Historian John Burrows has suggested the name Old Colonies Style for the nostalgic, transitional houses of the early revival, and particularly for their interiors, which often mixed iconographic “colonial” items such as a Windsor chair or spinning wheel with English art-movement wallpaper by William Morris and the odd piece of Arts and Crafts furniture.
This period marked the end of the tripartite division of walls into dado, fill, and frieze. Now there might be a dado or a frieze but rarely both. Raised-panel or other wainscot was still used in halls, dining rooms, and libraries. Large pictures still hung on exposed ropes from hooks on the picture rail, but smaller frames were now fastened invisibly to the wall.
For nearly 75 years, woodwork had been dark and massive. In the early days of the revival, raised-panel woodwork was often varnished. Houses built in the Colonial Revival style had simpler woodwork, often painted in a glossy off-white know as colonial ivory; more accurate soft greys came even later.
The white woodwork craze can be traced to the White City at the Chicago Fair in 1893, where it was decreed by the planners of the City Beautiful that all buildings would be white, inside and out. Georgian-era buildings, of course, had been painted in greys and grey greens, even blue and gold, but the public association between classical and white had been made.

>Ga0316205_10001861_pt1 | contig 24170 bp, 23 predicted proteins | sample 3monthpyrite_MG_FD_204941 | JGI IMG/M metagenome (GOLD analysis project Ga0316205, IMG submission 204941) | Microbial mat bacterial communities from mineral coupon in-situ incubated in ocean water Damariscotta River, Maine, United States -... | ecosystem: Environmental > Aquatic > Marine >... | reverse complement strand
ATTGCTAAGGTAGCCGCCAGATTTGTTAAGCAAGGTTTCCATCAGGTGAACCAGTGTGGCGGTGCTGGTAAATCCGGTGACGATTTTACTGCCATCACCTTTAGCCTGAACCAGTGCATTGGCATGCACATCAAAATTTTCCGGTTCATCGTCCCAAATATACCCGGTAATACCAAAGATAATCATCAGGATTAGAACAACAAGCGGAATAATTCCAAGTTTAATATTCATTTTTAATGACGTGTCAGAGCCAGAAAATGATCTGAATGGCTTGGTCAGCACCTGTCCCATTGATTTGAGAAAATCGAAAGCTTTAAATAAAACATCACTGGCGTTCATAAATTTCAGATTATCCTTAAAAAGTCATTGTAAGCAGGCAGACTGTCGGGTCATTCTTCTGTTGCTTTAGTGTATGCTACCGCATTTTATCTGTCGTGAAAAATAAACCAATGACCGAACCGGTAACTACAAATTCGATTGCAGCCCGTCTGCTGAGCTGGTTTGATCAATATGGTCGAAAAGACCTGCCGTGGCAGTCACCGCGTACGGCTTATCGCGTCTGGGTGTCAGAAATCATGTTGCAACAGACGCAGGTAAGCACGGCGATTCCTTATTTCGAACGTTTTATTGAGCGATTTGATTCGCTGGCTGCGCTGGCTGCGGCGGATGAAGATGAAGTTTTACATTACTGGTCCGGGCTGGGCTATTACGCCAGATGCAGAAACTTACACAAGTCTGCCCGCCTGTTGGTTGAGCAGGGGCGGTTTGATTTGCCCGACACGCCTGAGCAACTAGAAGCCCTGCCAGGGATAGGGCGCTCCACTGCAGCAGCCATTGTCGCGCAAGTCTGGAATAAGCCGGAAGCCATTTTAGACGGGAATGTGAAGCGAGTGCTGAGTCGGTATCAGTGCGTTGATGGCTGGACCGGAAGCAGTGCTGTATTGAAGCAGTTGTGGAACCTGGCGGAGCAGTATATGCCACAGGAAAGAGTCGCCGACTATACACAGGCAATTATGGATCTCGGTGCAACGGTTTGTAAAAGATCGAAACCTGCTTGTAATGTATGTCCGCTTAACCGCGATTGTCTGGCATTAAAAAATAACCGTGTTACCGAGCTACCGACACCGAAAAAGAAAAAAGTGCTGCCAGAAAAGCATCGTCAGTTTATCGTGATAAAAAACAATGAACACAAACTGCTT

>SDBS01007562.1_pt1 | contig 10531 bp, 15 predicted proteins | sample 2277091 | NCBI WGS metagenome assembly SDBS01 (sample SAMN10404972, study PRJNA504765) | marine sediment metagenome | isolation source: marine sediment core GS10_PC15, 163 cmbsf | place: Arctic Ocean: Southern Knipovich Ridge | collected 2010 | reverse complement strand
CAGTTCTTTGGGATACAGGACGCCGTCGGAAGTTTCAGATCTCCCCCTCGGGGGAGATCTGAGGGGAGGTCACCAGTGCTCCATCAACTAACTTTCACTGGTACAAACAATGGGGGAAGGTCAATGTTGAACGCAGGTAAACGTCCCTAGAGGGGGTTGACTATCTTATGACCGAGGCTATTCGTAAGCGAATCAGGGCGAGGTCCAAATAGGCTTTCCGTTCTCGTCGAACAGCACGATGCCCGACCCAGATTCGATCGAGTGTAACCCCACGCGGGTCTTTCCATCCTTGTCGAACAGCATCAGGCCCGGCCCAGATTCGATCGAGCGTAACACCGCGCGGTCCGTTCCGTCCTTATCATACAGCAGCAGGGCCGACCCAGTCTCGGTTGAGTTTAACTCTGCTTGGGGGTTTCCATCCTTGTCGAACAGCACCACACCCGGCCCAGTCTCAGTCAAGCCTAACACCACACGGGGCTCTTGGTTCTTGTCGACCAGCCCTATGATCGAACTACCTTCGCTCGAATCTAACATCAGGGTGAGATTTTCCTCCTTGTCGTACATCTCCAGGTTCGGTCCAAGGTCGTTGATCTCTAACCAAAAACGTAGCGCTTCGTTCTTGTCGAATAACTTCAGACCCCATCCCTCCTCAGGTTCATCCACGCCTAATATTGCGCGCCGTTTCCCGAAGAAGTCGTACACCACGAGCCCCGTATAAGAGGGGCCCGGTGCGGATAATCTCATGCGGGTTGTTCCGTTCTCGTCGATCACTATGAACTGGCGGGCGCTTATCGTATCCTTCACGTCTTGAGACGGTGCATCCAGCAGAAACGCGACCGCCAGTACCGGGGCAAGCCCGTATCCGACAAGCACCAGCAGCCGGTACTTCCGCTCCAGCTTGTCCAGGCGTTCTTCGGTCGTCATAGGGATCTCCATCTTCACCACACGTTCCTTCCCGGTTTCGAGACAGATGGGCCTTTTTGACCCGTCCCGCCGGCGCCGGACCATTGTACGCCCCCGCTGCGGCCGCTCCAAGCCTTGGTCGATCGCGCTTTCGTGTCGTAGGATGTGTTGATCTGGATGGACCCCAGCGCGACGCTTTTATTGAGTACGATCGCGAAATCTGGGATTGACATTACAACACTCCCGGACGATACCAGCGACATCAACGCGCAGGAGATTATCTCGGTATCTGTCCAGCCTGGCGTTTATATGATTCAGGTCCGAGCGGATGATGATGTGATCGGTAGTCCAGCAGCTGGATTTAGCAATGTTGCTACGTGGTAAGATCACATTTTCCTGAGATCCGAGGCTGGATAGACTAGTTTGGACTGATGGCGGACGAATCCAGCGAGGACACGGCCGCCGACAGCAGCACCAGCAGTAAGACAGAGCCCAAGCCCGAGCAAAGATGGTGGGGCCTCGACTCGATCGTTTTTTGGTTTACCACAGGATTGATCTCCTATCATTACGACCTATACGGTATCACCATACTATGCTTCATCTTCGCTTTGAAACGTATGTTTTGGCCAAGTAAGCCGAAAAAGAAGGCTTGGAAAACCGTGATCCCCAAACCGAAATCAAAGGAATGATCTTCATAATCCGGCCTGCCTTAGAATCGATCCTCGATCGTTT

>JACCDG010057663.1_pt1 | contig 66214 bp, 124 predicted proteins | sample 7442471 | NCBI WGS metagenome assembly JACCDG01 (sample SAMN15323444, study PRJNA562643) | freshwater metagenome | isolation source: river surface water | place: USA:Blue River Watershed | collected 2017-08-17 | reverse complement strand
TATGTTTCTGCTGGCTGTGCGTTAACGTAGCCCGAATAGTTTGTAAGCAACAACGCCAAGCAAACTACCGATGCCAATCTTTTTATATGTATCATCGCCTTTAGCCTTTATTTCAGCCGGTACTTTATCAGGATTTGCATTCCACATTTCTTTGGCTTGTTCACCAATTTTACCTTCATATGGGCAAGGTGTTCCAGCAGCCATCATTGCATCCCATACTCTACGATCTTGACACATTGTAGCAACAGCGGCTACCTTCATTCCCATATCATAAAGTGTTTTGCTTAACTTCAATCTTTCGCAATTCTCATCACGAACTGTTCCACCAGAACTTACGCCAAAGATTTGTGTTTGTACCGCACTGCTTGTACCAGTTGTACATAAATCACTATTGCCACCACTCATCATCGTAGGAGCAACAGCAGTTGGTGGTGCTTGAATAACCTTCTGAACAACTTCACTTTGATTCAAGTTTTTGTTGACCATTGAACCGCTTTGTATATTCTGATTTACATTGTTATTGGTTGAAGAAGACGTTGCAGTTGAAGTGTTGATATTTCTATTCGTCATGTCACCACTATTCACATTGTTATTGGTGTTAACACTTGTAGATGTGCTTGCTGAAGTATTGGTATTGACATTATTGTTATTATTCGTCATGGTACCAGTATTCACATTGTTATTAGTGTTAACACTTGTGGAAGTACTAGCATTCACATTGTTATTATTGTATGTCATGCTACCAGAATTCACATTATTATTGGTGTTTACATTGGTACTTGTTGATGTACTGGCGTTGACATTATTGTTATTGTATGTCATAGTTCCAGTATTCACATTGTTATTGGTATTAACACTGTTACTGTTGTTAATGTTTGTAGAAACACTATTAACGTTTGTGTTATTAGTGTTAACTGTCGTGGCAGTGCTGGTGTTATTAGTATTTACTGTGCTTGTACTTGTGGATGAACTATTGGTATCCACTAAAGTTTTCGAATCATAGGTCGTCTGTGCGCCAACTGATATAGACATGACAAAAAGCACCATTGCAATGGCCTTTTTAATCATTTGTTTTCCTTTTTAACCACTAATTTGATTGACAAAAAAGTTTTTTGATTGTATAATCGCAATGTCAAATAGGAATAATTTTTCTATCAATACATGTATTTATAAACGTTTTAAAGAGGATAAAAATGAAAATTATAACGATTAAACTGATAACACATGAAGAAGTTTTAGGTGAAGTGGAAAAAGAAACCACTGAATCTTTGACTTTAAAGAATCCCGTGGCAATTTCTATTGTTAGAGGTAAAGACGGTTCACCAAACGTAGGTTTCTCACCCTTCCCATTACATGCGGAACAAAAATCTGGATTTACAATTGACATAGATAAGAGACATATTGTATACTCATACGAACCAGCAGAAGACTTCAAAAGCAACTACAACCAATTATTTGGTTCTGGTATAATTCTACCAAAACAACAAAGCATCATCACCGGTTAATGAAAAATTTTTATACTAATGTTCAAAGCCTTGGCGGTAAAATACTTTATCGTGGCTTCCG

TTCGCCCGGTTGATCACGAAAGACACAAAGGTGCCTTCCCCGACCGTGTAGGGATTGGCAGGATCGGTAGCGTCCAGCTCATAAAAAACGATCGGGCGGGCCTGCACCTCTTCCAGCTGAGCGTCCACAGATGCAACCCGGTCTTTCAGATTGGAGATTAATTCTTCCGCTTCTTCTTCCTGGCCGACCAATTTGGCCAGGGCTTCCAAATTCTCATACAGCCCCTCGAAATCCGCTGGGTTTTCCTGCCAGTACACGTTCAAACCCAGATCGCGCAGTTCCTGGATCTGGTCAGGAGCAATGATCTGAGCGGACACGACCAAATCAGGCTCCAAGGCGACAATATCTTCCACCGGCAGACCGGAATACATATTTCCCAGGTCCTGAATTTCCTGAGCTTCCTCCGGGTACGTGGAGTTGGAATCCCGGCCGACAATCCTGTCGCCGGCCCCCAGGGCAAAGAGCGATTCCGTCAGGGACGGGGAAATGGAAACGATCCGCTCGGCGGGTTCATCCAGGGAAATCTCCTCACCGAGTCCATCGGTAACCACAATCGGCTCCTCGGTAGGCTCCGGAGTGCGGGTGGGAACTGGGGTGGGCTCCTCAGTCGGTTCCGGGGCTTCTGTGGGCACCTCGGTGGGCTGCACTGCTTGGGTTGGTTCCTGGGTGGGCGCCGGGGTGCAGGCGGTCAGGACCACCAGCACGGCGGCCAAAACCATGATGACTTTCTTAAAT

Primary and secondary hues were replacing late-Victorian tertiaries as early as 1890. Contrast schemes were used throughout the 19th century, even in the last decade. But analogous and occasionally even monochromatic schemes were also advised in the last quarter.
With the lighter woodwork, pastels came back for the first time since the early 1800s. Wallpaper patterns tended to the floral, similar to designs of the 1850s, their realistic representations of lace, medallions, statuary, and metalwork antithetical to the Art Movement. Even embossed Lincrusta-Walton wallcovering, for decades finished in deep browns and maroons, was shown in ivory and gold at the Fair. Federal Revival houses dressed in delicate ceiling medallions, classical cornices, and Adam style mantels would have walls painted in light blues or apricots. Federal era reproduction wallpapers were widely available.
Polished wood floors and scatter rugs have come to be associated with colonial decorating, but they are actually Colonial Revival. Large carpets were sent out to be cut up and bound as rugs; reproduction oriental carpets were common. “The chintz decorator,” Elsie de Wolfe, mad it clear in her best-selling The House in Good Taste (1910) that chintz was particularly appropriate for Colonial Revival interiors. (Chintz is a glazed cotton, usually with at least five colors and frequently in large floral patterns.) The lightweight and affordable fabric was a reminder of those 18th-century days when curtains were functional and an accent rather than an overwhelming presence.
Chintz was often the only pattern used in a given room. Light colors were recommended for bedrooms; the black chintzes suitable for public rooms were reproductions of 1830s fabrics. Elsie de Wolfe was big on valances, 10 to 12 inches deep or of a length equal to one full repeat of the pattern. Ruffles were for summer cottages and bedrooms. Fitted valances in chintz or brocade, she said, were more suitable in the drawing room. By the teens, interior light had changed with electricity; any dark corners remaining were swept clean and colors got brighter. Even the middle class was adopting bareness and restraint.